Thursday, November 18, 2010

He said/She said: Alice in Wonderland

I reviewed Tim Burton's Alice in Wonderland when it was released in March. My colleague and reviewing partner Hannah Poturalski only recently caught up with it, and has posted her critique.

Perhaps because she was not as familiar with the world of Alice as I was, she enjoyed the movie much more than I did. I found it Burton's weakest film to date, writing:

There are many things to admire in this film. Wasikowska is excellent as Alice - all at once vulnerable, yet crafty and determined. Helena Bonham Carter devours the scenery with relish as the Red Queen, Unlike other reviewers, I rather liked Anne Hathaway's icy take on the White Queen. And as is true of most of Burton's films, it looks great, with its wildly weird designs and mostly wonderful effects.

Still, Linda Woolverton's rather tortured screenplay obfuscates these good qualities. This may seem like a strange thing to say for a Hollywood film, but this screenplay "thinks" too much, trying to provide the characters with motivations, with  reasons for being. For example, we're treated to the backstory of the Mad Hatter, who apparently went mad because of a past misfortune.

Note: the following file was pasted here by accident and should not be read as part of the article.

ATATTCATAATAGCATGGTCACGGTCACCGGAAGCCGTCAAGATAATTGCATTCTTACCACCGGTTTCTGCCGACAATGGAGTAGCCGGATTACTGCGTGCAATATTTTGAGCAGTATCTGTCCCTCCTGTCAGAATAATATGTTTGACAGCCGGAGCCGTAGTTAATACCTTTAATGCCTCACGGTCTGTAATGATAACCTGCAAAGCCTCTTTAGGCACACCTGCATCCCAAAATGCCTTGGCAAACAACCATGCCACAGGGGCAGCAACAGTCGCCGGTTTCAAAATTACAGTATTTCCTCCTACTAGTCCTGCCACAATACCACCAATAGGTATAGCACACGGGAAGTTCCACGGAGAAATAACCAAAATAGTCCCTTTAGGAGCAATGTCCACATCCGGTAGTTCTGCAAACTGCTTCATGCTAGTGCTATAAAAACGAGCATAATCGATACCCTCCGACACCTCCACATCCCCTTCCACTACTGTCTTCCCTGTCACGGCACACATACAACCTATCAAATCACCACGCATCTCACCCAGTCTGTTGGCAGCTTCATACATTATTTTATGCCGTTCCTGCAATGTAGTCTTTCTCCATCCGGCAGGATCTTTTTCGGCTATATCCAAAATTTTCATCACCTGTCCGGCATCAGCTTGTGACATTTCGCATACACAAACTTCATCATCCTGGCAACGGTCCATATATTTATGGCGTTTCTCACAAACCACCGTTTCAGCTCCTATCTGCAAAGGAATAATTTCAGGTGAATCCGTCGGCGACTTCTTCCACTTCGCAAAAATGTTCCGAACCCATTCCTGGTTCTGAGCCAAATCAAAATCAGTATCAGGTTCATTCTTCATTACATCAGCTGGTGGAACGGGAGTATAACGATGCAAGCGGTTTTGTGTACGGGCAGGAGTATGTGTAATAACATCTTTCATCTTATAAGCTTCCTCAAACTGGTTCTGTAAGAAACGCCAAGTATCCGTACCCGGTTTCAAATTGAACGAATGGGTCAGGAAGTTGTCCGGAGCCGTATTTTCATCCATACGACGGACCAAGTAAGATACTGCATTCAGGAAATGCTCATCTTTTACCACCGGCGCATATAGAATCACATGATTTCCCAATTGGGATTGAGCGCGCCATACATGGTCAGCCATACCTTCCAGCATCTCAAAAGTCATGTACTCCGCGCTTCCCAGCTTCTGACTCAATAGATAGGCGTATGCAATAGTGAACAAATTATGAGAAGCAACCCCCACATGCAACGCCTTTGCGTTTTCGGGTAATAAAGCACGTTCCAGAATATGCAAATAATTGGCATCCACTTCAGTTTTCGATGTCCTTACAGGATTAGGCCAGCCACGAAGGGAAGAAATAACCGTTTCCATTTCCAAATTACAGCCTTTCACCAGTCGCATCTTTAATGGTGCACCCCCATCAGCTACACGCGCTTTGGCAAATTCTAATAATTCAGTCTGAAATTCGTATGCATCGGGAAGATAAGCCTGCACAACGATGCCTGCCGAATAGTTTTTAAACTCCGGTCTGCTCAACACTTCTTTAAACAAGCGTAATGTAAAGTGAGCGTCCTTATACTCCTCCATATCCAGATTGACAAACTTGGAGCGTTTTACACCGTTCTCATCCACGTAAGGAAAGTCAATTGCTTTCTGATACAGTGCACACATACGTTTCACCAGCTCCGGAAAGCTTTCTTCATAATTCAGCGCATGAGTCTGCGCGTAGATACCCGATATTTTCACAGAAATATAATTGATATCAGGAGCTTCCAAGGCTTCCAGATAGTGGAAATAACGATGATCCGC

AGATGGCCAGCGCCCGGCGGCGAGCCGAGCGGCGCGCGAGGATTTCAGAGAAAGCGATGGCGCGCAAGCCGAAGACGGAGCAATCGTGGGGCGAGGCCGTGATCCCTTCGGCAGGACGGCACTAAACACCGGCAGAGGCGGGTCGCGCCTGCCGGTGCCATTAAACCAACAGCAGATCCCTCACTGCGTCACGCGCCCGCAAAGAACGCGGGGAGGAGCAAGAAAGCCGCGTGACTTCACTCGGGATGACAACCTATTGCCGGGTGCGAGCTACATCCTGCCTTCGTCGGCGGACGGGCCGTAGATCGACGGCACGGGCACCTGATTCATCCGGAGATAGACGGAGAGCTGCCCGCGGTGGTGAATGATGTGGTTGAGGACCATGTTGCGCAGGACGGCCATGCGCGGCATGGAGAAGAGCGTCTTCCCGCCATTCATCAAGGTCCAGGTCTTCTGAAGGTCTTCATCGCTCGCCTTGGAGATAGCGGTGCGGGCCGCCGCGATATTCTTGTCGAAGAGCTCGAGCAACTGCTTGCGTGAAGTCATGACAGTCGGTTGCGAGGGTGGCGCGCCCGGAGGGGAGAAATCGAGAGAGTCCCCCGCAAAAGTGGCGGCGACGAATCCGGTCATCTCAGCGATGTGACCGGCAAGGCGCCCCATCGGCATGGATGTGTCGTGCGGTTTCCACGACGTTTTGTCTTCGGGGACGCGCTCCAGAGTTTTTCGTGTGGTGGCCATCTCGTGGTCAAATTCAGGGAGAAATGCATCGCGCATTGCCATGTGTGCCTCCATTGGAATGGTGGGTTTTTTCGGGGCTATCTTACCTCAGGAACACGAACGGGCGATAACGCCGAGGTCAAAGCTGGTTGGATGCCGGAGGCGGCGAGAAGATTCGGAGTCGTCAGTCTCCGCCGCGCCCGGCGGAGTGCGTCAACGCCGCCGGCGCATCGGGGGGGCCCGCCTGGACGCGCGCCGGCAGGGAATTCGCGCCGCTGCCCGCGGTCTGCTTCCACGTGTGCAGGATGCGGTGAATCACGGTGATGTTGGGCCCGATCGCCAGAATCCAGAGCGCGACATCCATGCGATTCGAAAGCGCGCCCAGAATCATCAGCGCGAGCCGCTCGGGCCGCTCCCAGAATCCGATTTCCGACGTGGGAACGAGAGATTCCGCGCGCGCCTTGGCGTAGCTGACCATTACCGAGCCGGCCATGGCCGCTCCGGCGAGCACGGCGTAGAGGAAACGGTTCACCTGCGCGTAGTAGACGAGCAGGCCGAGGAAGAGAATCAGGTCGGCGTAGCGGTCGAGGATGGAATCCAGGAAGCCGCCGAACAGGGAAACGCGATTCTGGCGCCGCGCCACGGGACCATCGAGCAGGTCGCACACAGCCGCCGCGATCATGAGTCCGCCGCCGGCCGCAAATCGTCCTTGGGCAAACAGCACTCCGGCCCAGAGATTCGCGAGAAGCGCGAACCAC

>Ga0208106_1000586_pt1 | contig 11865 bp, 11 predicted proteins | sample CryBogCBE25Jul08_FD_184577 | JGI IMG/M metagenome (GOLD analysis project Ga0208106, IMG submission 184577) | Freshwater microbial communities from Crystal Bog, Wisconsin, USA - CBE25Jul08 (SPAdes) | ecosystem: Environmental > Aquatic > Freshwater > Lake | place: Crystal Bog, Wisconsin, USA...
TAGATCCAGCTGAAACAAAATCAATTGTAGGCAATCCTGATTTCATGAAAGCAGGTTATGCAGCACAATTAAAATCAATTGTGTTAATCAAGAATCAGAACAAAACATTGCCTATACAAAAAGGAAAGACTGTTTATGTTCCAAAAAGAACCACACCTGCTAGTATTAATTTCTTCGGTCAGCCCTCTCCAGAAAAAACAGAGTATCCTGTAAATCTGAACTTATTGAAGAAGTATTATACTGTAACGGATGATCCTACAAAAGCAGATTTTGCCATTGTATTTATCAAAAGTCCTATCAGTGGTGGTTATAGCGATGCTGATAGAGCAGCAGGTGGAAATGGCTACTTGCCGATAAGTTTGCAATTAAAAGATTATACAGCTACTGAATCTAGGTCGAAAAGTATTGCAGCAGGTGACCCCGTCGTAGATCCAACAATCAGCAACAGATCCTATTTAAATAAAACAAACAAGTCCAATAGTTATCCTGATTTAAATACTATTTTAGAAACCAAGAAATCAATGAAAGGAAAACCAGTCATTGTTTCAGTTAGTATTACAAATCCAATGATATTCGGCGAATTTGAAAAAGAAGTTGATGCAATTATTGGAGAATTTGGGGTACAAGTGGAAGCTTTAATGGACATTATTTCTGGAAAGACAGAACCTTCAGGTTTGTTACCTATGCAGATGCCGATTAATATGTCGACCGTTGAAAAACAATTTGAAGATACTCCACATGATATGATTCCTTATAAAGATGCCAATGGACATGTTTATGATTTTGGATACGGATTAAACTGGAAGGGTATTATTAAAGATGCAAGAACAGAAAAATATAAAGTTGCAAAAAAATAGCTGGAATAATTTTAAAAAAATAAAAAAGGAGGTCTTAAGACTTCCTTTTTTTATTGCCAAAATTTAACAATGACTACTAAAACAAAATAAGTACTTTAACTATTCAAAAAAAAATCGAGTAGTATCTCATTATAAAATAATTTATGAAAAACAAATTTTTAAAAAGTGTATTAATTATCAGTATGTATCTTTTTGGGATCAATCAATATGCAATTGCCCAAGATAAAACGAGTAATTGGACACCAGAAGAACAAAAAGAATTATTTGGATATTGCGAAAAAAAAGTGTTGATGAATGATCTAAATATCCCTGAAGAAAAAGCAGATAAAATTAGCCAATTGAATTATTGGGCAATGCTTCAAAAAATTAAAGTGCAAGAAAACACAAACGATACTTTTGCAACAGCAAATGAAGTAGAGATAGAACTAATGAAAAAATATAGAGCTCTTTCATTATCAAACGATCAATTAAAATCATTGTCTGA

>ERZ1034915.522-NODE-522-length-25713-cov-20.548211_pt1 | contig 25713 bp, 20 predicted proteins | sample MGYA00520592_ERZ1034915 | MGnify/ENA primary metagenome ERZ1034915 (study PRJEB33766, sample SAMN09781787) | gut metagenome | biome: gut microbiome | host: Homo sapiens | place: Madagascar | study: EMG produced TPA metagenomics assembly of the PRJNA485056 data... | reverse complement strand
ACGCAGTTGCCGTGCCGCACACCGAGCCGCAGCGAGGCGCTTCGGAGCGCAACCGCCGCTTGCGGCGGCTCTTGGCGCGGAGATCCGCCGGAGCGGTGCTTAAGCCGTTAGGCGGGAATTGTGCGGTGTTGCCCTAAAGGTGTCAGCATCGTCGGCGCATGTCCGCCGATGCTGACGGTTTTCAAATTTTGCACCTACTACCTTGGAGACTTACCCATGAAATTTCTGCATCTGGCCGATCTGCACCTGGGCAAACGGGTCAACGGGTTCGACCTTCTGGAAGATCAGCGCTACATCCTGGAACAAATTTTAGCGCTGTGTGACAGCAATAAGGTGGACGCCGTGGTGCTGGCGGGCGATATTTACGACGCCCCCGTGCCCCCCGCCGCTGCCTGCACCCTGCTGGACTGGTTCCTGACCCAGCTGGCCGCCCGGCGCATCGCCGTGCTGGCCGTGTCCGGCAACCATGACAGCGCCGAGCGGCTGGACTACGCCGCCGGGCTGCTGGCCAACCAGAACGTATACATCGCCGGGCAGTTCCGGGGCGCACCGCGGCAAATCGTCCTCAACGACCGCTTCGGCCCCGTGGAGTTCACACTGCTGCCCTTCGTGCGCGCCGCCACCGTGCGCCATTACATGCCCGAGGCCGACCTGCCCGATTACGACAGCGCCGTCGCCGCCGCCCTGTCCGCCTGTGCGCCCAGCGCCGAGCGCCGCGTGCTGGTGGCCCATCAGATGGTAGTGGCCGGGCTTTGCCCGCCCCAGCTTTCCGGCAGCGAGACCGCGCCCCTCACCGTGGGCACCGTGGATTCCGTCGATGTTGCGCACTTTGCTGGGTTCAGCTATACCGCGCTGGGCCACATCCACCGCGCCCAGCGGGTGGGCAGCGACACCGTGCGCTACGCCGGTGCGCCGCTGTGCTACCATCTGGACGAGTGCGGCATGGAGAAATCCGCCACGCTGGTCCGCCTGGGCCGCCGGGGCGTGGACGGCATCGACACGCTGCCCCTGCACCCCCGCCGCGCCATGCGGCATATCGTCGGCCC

As George Carlin once said "I did not need to be TOLD that!" I don't want to know why the Mad Hatter is mad. His madness is part of his intrinsic appeal, and to explain that away is to lessen that appeal. 

However, coming at the material from a very different perspective, Hannah found delights in the film I could not. She writes:

I think I was able to enjoy this film as much as I did because I had no preconceived ideas of any of the characters or places and what they should be. A lot of the people I talked to didn’t enjoy it as much because of the previous renditions, but I was able to just take it for what it was — an entertaining adventure that touched on important themes, such as coming of age, being yourself, taking risks, etc. ....
For whatever reasons unknown, I don’t usually enjoy Tim Burton films (Edward Scissorhands, Sweeney Todd). I’m not saying I hate Burton films, but this one I really loved. The film sets and characters were so detailed that it almost put the viewer in Alice’s shoes.

I only wish I could have seen the movie Hannah saw. I'm glad she agrees with me about Wasikowska. Personally, I'm looking forward to seeing how the actress fares in another period remake: Jane Eyre.

Watch this space when we co-review Morning Glory with Harrison Ford, Rachel McAdams and Diane Keaton.

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